Lastly, if the organisation, via Occupational Health, can provide a suitable rehabilitation programme for dependency that should lead to more employees coming forward and a confidential declaration of the problem would then trigger a formal risk assessment followed by a suitable rehabilitation programme within a caring environment.
Is providing treatment for an alcohol or drug dependent employee good for both the organisation and for the employee? I believe yes to both. Why? Because providing support for an employee with a dependency problem gives someone a chance to rehabilitate and return to being a productive employee. In my experience employees given this opportunity are invariably grateful for the support they have been given by both the organisation and their line manager and usually become loyal employees – if the treatment has been successful.
The process for rehabilitation back into work is important and should involve Occupational Health monitoring the treatment programme. At appropriate stages meetings should be held with the line manager to progress towards a phased return to work. This needs to be based on a risk-assessment protocol which will include regular reviews by Occupational Health and on-going therapeutic meetings such as AA.
Relapses do occur and if properly managed these can be incorporated as part of the therapeutic process. Two important rules that must be adhered to: the employee must not turn up for work intoxicated and must immediately disclose to their line manager and/or Occupational Health that they have relapsed. The employee will not therefore attend work with the potential for incurring the penalties for intoxication at work and any possibility of denial is removed by the declaration they have relapsed. If a relapse is addressed immediately in this way it can provide negative reinforcement to strengthen the rehabilitation process.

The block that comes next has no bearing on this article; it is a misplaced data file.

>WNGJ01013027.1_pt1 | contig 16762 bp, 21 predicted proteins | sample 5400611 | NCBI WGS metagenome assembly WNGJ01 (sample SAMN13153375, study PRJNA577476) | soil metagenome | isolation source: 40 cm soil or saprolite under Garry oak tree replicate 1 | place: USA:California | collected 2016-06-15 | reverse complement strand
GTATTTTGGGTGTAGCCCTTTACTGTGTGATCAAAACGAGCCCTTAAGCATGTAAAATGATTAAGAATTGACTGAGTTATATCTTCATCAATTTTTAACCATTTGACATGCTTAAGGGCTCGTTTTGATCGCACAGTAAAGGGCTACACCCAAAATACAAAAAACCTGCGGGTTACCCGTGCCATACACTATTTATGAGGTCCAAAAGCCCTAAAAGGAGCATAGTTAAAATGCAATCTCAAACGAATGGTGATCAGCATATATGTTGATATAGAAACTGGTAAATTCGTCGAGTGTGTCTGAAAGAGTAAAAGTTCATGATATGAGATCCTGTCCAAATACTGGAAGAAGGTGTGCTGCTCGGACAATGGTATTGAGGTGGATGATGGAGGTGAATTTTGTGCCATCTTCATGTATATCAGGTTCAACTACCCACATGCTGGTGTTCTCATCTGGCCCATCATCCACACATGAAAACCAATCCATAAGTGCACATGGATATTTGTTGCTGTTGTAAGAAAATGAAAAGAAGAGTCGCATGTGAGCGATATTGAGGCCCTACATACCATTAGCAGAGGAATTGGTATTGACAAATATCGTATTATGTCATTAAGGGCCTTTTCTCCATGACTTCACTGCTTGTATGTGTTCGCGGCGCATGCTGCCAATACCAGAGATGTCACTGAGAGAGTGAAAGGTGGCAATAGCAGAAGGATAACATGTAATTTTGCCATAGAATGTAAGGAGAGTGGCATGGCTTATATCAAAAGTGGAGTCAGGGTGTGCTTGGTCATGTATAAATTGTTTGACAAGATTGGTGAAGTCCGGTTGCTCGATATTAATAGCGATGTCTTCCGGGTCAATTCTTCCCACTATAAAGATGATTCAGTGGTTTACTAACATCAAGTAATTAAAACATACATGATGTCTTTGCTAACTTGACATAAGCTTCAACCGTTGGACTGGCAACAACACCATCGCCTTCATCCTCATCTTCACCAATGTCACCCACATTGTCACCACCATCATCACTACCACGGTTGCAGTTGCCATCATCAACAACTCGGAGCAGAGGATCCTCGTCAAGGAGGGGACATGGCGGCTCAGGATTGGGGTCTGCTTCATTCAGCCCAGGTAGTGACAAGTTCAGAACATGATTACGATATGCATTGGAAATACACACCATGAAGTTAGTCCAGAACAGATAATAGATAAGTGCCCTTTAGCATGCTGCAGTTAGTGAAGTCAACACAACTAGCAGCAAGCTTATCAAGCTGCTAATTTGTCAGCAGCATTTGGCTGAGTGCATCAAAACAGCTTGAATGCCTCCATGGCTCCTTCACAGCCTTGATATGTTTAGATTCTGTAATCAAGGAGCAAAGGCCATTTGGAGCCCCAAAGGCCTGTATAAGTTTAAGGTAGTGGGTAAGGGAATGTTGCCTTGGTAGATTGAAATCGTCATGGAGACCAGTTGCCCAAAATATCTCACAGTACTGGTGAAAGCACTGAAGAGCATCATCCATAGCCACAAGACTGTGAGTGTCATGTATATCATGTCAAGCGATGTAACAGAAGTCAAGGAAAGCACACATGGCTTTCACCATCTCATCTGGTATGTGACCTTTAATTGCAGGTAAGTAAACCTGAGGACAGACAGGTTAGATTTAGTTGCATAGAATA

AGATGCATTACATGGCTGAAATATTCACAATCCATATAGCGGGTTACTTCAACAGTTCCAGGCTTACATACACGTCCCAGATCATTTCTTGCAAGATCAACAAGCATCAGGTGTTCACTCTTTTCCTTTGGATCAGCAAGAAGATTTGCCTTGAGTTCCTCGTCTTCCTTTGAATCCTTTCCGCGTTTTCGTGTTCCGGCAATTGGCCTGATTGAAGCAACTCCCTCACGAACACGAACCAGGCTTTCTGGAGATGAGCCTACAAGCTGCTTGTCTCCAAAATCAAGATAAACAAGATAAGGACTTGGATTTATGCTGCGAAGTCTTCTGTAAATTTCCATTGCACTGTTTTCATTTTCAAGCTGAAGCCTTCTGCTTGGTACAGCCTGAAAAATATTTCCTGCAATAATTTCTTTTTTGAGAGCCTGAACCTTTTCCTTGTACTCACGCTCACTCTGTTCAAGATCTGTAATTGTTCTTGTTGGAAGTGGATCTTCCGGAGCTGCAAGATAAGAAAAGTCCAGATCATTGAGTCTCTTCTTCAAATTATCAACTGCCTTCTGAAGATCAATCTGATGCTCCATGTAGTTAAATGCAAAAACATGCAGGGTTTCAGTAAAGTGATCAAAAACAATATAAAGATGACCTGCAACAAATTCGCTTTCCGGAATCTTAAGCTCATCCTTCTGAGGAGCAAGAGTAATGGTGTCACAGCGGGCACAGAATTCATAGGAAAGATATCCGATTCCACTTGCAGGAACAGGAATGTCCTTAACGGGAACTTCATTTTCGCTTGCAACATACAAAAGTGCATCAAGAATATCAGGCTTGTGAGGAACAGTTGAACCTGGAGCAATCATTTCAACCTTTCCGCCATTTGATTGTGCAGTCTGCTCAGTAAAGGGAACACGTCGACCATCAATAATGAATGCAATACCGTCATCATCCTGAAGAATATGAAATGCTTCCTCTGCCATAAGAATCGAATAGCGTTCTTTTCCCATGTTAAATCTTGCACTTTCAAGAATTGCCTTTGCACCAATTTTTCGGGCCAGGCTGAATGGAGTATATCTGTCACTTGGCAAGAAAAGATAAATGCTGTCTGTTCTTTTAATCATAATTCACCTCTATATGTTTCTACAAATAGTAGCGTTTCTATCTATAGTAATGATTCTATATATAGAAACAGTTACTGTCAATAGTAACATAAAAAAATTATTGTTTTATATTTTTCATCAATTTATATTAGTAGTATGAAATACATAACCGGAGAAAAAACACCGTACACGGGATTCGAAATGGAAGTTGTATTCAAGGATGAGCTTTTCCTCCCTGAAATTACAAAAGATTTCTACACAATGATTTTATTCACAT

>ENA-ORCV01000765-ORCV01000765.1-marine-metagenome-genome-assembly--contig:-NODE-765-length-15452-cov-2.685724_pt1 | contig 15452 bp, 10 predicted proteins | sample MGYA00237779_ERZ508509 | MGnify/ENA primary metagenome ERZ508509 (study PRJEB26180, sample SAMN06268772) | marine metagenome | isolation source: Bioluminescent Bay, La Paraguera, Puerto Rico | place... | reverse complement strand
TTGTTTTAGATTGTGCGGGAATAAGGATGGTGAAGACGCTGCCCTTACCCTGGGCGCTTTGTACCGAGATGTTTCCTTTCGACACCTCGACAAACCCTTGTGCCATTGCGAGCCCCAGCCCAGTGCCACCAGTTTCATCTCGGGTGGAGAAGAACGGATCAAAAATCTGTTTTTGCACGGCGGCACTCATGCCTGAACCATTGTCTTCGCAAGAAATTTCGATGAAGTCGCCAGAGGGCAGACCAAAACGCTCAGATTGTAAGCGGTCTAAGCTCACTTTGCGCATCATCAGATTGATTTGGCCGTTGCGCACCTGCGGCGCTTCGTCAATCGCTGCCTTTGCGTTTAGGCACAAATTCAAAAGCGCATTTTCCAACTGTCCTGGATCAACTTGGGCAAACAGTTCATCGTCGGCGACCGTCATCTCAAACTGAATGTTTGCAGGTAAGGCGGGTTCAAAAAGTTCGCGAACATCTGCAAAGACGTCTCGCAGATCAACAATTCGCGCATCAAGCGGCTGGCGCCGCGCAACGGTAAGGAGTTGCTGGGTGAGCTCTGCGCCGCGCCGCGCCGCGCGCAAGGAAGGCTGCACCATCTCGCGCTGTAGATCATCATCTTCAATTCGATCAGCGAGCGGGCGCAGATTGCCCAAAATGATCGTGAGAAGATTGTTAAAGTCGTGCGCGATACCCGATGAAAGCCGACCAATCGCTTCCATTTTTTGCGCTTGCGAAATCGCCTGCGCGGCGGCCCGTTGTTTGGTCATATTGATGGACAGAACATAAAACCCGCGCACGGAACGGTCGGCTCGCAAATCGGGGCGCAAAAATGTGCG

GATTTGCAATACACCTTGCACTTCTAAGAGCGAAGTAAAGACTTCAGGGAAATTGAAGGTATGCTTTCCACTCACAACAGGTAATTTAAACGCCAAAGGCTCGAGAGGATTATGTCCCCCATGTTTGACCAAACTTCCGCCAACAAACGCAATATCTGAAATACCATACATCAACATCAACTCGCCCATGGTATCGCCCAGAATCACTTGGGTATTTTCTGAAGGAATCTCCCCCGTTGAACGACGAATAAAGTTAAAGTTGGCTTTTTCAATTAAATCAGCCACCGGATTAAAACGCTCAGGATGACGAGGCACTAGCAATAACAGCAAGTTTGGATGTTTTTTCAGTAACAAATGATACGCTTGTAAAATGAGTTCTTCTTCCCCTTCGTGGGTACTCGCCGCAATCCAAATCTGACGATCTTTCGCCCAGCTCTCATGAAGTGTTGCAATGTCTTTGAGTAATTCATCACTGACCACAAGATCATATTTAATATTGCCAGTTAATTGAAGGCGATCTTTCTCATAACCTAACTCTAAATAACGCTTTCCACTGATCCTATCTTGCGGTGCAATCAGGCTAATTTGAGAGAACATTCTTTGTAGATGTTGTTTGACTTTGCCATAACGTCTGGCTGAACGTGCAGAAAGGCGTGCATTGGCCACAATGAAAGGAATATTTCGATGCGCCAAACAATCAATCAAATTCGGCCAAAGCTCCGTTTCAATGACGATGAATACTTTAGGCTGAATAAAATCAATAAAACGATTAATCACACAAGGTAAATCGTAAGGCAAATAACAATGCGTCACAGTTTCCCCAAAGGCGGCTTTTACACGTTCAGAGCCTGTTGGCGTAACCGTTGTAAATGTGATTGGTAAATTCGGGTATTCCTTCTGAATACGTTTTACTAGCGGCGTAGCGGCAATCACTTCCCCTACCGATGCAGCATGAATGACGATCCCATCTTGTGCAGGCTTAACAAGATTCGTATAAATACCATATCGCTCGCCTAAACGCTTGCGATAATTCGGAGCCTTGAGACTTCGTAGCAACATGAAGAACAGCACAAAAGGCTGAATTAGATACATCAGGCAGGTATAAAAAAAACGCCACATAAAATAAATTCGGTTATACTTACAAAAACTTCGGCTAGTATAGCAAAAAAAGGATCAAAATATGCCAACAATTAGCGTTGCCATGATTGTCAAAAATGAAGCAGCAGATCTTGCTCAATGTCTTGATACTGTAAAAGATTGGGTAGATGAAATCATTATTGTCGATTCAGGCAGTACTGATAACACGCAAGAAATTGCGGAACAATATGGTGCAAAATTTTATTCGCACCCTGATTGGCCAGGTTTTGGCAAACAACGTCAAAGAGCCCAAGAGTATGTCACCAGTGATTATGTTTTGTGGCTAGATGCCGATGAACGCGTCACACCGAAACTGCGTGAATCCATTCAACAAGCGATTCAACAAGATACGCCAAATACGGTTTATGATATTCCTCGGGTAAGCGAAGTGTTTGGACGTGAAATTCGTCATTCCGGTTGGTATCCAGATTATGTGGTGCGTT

What dependency rehabilitation treatment works? Best of all is residential care because it cuts off the individual completely from the social and work environment triggers that were part of the problem. This invariably also involves removing the employee’s mobile phone! And it always provides the most successful outcome. Too often day care treatment does not address the many factors that are contributing to the dependency such as dual pathology, family or work-related issues. Too often detoxification is the first and only treatment – and as a result, relapses are, in my experience, much more likely to happen (and continue happening).
The value to the organisation in retaining a valued experienced employee without the costs of re-hiring and retraining is obvious. Employees will acknowledge and be fully aware of such a caring approach, recognise the implications of intoxication at work that could potentially drive them down the misconduct route. Lastly, and most importantly, colleagues are also more likely to be supportive and encourage an employee to go forward to discuss any problem with their line manager or Occupational Health.
ABOUT THE AUTHOR
Dr Michael McCann MB BCh MA DIH MD MFOM is a Member of the Faculty of Occupational Medicine, and received a Doctorate in Medicine for his work on alcohol problems in the workplace. His latest book, “Alcohol, Drugs and Employment”, is designed to be a reference book for health professionals as well as management and human resources to assist them in dealing with the often-challenging cases of substance abuse which they may be faced with. Dr McCann will be speaking at iCAAD London 2019; Europe’s leading conference on Behavioural, mental and Emotional Health. https://www.icaad.com/icaad-london-2019